Report on the Annual Conference
of the Henry George Schools

Robert Clancy

[A report on the conference proceedings, Asilomar, California, 14-18 July, 1965]

Another Annual Conference has come and gone. …Each conference takes on its own personality, impossible to determine in advance, but staying with us as a memory, as though it was supposed to turn but just the way it did.

Why have a conference every year? Does it not tend to be a rehash? What good are they, if definite plans do not emerge which can be put into practice during the year?

These questions have been asked over the years -- but still we meet every year -- we do hear a lot of rehash, and very few definite plans emerge. Yet we have been hearing the objections less frequently in recent years. It must be that the conferences give some satisfaction, and justify their existence in some way. Perhaps there is a persistent hope that this time the Grand Plan will emerge? Apart from that, there is the pleasure of meeting old friends and making new ones -- a satisfaction not to be underrated. We exchange views, we hear a lot of things over again, but we also hear some new things. And there are always some new people around who have not heard the old things.

We ha[ve] directors who are still relatively new, or just getting started, and the "rehash" may [be] good news for them. Here are a couple of comments:

  • "I always have better classes and fewer dropouts after attending a conference, and I do not feel as though I am working alone."
  • "After hearing results of class publicity in other extensions, I can see why we must do more advertising. Actually our percentage was very good for the number of cards placed."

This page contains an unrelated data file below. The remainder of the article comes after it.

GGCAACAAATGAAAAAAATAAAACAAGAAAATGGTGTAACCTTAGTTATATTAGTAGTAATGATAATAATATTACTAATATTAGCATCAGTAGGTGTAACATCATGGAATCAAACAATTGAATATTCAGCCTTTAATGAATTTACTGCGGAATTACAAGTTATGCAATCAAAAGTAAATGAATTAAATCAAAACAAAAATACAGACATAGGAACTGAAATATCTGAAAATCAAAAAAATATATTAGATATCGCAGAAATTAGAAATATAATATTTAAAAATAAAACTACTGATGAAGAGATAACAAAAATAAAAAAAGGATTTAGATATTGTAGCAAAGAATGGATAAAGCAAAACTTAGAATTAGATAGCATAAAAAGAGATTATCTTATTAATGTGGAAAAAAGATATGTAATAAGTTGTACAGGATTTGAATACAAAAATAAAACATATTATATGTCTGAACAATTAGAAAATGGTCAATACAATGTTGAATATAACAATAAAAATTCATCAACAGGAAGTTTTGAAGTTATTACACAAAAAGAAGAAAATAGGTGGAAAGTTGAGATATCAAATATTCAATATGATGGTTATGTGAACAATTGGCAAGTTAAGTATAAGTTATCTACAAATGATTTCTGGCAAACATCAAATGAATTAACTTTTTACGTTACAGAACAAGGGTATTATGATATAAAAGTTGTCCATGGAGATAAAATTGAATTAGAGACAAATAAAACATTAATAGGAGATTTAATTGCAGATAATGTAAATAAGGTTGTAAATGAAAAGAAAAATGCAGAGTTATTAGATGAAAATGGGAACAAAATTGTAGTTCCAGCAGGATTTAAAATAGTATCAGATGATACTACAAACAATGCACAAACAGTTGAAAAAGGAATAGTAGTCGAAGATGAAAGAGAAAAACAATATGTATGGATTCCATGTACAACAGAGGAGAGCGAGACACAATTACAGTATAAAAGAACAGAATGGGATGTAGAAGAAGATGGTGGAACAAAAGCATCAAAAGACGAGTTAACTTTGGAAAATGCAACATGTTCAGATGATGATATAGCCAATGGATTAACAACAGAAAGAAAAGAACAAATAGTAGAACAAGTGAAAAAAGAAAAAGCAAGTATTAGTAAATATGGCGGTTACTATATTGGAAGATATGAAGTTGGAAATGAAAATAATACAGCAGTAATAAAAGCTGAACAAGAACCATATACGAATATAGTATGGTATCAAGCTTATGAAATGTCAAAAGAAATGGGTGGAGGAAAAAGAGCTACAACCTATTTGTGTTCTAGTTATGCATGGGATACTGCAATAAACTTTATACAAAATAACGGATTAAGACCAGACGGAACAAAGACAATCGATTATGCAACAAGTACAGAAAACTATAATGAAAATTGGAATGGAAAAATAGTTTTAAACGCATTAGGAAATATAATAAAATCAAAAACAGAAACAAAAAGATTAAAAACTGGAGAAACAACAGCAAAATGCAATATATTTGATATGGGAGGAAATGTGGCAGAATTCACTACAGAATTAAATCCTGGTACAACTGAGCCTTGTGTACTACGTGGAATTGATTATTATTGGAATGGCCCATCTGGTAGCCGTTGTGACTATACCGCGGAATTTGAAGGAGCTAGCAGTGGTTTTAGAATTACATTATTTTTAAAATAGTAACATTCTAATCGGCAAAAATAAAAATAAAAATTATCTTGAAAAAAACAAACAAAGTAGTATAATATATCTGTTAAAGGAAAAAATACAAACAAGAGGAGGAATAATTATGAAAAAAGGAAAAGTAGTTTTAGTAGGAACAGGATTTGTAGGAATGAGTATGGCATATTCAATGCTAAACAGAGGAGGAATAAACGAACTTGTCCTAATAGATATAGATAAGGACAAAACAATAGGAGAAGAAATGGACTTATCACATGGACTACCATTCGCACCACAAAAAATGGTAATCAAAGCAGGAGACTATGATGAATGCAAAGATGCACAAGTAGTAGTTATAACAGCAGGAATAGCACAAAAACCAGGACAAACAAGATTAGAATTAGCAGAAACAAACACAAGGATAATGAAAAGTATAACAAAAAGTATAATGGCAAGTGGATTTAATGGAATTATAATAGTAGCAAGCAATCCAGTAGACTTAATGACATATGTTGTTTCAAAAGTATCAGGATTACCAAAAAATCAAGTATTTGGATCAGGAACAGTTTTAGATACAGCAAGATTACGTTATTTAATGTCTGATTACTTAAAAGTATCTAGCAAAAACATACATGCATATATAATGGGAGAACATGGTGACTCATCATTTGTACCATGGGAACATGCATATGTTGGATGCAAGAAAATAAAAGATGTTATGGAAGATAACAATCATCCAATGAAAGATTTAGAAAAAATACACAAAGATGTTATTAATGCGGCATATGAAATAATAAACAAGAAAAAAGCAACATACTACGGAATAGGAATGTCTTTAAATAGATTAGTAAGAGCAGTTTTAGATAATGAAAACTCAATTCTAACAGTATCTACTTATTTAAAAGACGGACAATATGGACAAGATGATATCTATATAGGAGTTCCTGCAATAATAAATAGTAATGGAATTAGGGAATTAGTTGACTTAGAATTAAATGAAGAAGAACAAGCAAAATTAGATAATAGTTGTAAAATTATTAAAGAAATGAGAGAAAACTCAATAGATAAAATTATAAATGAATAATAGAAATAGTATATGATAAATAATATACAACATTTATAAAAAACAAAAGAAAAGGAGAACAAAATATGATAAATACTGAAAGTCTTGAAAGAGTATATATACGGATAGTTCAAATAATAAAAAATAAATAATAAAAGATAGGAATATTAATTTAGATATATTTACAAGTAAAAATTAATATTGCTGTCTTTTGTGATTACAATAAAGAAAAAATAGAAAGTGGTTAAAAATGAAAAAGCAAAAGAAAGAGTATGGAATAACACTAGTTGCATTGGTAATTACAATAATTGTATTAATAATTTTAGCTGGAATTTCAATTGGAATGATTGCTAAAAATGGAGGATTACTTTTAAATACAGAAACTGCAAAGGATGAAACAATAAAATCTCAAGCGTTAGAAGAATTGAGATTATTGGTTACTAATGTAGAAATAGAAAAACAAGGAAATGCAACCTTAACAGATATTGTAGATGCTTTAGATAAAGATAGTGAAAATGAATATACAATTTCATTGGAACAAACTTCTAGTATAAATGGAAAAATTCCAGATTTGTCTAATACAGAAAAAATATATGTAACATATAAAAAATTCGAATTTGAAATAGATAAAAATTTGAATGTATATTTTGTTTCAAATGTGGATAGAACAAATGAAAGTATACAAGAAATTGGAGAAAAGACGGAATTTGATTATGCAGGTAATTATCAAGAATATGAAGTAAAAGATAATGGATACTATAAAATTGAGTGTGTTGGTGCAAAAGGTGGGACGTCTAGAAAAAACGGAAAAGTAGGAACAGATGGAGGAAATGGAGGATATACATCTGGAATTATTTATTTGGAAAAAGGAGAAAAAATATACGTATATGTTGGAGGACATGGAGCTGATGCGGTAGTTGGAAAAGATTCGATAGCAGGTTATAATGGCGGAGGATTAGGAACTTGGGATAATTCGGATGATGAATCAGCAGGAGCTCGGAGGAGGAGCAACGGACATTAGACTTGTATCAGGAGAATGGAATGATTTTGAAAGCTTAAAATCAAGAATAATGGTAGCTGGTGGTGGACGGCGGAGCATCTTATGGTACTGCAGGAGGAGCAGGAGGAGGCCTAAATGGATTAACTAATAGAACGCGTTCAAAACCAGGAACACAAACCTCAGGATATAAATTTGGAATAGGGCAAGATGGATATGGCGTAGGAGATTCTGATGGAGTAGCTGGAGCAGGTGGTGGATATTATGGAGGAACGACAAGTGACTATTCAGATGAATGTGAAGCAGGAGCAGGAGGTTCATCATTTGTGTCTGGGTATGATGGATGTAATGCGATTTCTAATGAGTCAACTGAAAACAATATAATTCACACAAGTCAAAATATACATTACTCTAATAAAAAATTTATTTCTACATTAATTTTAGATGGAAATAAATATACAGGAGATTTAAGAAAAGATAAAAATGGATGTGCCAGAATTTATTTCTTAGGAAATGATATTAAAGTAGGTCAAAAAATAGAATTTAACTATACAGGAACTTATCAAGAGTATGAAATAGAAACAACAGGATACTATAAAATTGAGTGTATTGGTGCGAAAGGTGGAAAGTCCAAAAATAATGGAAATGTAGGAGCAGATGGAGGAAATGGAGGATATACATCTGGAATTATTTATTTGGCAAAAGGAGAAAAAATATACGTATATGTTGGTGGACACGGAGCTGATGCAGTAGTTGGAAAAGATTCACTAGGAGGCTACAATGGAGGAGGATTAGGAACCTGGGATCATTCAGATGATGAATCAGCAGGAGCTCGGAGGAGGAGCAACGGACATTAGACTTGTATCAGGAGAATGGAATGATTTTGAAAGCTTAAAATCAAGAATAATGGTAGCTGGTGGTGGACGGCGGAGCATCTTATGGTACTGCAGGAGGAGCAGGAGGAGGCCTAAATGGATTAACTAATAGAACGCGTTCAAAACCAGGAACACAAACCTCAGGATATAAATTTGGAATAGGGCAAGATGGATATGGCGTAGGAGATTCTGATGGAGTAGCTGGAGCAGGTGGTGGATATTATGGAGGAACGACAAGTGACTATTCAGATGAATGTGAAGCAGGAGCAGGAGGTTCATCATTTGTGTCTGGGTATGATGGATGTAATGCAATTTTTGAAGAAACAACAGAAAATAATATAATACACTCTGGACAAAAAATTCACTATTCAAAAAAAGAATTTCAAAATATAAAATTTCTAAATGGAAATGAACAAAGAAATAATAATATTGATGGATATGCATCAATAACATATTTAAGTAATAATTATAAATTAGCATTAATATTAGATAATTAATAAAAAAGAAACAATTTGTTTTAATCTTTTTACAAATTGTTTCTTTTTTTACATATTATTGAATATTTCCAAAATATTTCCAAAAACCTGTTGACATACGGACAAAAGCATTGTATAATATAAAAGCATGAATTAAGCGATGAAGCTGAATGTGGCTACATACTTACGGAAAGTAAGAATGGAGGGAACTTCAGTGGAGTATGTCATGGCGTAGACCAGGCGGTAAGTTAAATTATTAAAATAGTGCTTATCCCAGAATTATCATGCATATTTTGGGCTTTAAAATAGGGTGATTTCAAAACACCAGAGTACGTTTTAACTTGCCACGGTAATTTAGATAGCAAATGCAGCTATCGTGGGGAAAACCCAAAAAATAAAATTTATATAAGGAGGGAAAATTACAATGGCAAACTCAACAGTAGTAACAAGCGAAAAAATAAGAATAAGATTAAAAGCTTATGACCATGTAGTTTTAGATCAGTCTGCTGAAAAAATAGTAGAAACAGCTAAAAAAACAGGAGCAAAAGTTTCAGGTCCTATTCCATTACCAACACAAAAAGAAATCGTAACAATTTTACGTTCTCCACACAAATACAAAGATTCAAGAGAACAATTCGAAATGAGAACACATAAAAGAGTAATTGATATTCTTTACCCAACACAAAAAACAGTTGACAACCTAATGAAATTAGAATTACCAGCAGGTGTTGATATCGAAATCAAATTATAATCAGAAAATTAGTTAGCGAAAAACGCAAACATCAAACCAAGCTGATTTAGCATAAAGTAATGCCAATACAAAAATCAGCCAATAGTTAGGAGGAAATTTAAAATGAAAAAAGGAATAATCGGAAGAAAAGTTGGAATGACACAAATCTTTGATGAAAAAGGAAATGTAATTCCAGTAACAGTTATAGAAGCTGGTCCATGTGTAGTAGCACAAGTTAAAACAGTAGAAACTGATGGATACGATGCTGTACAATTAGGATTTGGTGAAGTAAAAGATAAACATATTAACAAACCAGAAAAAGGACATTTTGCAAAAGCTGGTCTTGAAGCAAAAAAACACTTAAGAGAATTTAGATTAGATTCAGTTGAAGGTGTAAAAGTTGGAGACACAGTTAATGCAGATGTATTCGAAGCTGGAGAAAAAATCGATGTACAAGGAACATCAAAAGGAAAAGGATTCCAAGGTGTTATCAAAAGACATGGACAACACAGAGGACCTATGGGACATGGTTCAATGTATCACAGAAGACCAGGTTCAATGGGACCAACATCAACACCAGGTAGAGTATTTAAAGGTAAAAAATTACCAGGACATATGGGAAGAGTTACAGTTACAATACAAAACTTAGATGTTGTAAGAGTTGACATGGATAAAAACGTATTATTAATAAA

The Conference is reported in the August Henry George News, and more will appear in the September issue. The School directors' sessions were as follows: a pre-conference session on various subjects, including education and politics; conference sessions on Attracting Students, Effective Teaching, Involving Graduates, and Turning Graduates into Contributors, and a final Evaluation session, at which Goals were also discussed Perhaps we heard some rehash at the sessions on Attracting Students and Involving Graduates -- although we always pick up something from the exchange of views and experiences -- and don't forget the new directors.

We heard some new and interesting contributions at the Effective Teaching session… [One director] gave several good pointers on establishing a personal rapport between teacher and students, and he stressed the importance of a "star opening" -- something striking at the beginning of each session to hold attention. [Another director] presented some suggestions on being an effective leader, including the following: "Most important and most difficult item is to be open-minded yourself. …Each group you lead should be a learning experience. …Develop a sense of friendship and fellowship among members of the group. …Encourage participation. …Welcome opposition. …If a discussion seems to be going against your opinion, let it go on. …If you will let them 'thrash it out' themselves, they will come through to the right answer, and it will be more convincing. …Watch to see if apparent differences of opinion among members of the group is because they are using the same word with different meanings. If so, discuss the meaning of the term."